2. Manually replace C:\Users\USERNAME\.android with the folder included here ,Then kill process ‘adb.exe’ if found from Windows Task Manager and use adb devices and finally my device listed successfully and just confirm the PC as trusted.


  1. Android Studio was uninstalled in earlier time and also i tried to reinstall but was not a solution at all.
  2. Tried adb kill-server & adb start-server but was not a solution too.


  1. Go to device manager and check hardware id’s.
  2. Check if the usb.inf file has the device listed in it
  3. If not, add the device hardware id and install it from the device manager.


It’s so easy, just turn off your Android device, and then hold down both “Volume Down” key and “Power” at the same time. Wait a few seconds till it start in recovery mode, done.
Now type adb devices, and you’ll see your device.


I had the same problem with my Windows 8. The Android/SDK USB driver was installed correctly, but I forgot to install the USB driver from my phone. After installing the phone USB driver ADB works fine.

I hope this will help.


Turn on debugging in the Nexus settings Developer menu (tap “About Tablet” 7 times to get that menu).

Freaking Google tricks!


Have you had an android update recently? I updated to Lollipop and all the sudden I had no adb devices. Boo! I spent awhile trying a few things to no avail. Then I went into my developer options and lo and behold, “USB debugging” had been turned off. Silly Google. After turning it back on, it immediately showed up and I’m back in business!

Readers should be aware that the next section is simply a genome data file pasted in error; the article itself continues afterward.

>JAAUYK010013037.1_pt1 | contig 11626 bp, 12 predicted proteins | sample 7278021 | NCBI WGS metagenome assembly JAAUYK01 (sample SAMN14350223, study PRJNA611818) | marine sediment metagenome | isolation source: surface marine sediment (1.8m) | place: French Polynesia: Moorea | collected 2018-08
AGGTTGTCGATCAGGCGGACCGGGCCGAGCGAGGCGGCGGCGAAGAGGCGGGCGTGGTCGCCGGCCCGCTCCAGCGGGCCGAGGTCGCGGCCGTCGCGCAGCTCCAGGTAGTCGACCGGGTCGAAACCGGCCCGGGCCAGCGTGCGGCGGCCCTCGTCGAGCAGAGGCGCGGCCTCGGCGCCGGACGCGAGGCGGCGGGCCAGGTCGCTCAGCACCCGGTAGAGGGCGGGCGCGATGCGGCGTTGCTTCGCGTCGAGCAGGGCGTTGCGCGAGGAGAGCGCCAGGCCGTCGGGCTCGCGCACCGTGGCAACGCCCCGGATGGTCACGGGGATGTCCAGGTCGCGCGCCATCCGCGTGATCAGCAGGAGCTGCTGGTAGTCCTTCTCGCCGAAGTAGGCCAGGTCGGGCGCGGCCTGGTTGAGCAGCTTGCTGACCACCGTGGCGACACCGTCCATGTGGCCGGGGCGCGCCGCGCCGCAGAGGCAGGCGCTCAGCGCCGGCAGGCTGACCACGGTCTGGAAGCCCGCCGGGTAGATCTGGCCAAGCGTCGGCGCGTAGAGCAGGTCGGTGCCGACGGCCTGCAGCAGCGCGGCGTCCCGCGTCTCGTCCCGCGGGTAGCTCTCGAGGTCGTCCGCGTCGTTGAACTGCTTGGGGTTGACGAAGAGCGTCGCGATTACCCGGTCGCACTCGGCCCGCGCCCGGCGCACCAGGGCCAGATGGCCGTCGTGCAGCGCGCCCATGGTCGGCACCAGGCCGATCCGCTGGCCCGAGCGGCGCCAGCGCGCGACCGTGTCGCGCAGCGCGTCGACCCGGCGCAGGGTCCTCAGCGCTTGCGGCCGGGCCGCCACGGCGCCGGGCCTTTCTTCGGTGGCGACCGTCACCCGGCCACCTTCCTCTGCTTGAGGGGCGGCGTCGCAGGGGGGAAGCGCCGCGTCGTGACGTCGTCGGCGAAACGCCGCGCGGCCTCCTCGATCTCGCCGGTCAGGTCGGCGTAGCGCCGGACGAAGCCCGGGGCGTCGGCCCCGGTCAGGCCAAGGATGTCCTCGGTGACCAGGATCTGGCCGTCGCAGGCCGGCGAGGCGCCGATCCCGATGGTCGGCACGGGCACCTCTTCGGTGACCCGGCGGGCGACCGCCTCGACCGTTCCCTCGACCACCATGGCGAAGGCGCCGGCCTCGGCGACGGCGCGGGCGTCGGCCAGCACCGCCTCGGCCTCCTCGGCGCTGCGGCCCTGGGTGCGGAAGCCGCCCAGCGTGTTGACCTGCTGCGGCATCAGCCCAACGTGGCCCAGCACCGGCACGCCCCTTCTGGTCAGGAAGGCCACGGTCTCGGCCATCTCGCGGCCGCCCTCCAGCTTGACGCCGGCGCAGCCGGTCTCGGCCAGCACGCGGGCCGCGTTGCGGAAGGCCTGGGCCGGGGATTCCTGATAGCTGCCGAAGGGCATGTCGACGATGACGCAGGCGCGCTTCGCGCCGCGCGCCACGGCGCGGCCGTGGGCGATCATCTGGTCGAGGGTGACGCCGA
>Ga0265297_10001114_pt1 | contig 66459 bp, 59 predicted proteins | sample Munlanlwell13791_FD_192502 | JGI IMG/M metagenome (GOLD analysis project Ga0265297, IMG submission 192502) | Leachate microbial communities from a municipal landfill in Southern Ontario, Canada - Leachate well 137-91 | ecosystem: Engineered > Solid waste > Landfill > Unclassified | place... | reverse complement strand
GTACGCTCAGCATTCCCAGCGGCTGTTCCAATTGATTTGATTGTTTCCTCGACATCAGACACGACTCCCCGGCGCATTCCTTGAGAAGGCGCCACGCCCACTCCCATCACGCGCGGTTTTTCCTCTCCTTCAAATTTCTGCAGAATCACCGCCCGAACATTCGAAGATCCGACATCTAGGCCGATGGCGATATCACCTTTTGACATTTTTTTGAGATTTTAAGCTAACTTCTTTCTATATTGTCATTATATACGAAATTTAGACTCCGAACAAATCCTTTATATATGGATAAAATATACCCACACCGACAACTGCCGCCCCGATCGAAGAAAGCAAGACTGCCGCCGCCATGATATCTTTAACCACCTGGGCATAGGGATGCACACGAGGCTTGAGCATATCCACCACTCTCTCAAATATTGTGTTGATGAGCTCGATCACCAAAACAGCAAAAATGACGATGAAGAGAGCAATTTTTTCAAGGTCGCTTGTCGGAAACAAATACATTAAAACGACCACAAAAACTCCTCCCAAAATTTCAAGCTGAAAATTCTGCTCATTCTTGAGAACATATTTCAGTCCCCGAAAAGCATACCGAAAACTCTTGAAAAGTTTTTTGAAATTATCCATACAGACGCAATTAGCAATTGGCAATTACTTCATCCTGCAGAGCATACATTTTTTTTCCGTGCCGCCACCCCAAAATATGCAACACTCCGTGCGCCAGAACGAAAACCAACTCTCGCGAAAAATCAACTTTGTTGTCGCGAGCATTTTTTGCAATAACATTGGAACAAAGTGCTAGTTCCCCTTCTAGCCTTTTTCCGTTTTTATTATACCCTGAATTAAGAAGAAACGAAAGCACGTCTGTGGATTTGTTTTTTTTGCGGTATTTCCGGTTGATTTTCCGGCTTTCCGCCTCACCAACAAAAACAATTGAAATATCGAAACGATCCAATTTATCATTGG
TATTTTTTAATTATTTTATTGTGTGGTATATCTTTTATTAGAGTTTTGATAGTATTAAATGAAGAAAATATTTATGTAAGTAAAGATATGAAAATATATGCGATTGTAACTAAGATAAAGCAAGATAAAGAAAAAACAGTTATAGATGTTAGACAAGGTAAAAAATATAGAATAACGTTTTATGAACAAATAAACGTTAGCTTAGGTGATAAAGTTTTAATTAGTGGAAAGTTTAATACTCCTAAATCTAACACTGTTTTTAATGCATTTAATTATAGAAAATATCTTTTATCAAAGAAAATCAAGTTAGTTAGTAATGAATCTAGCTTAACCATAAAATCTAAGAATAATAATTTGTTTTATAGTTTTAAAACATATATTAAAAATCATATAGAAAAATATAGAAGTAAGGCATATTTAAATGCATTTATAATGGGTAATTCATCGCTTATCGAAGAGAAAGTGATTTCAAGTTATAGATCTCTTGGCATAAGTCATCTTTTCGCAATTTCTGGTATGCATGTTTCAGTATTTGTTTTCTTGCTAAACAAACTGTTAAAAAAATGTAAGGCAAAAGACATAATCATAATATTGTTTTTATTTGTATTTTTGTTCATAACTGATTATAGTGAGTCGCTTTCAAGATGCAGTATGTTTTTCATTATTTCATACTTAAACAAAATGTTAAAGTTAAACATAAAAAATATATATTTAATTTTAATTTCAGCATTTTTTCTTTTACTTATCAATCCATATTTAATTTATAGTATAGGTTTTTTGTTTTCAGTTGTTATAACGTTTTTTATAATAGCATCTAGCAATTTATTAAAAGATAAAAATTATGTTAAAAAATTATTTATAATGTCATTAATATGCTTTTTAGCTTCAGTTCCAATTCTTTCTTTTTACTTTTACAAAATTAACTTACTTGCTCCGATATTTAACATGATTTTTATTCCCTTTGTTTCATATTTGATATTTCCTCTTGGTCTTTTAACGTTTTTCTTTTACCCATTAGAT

GoTo DeviceManager, then right click on the android device and click uninstall driver.
Unplug and plug the device back…then a pop will come on your device while your pc installs the required drivers. Click “allow” on the popup.
You can see your device when you type “adb devices” in command prompt.


For Windows, just end all the processes related to Blue stacks or any such emulator if you are using.

Worked for me.


There’s obviously a ton of different problems that could be causing this (and a ton of different solutions to go along with those problems). So think about all the solutions!

If you’ve gotten this phone and computer pair to work together before, but they aren’t working any more, it might be a specific program on your computer rather than a problem on your phone. Some programs install/use their own adb, and only one of these can connect to your phone at a time. I think this makes a race condition, so sometimes it’ll connect fine.

Some programs that run adb:

HTC Sync Manager – uninstall this.

chrome://inspect – lets you view localhost on your phone. Just close the window when you’re done with it.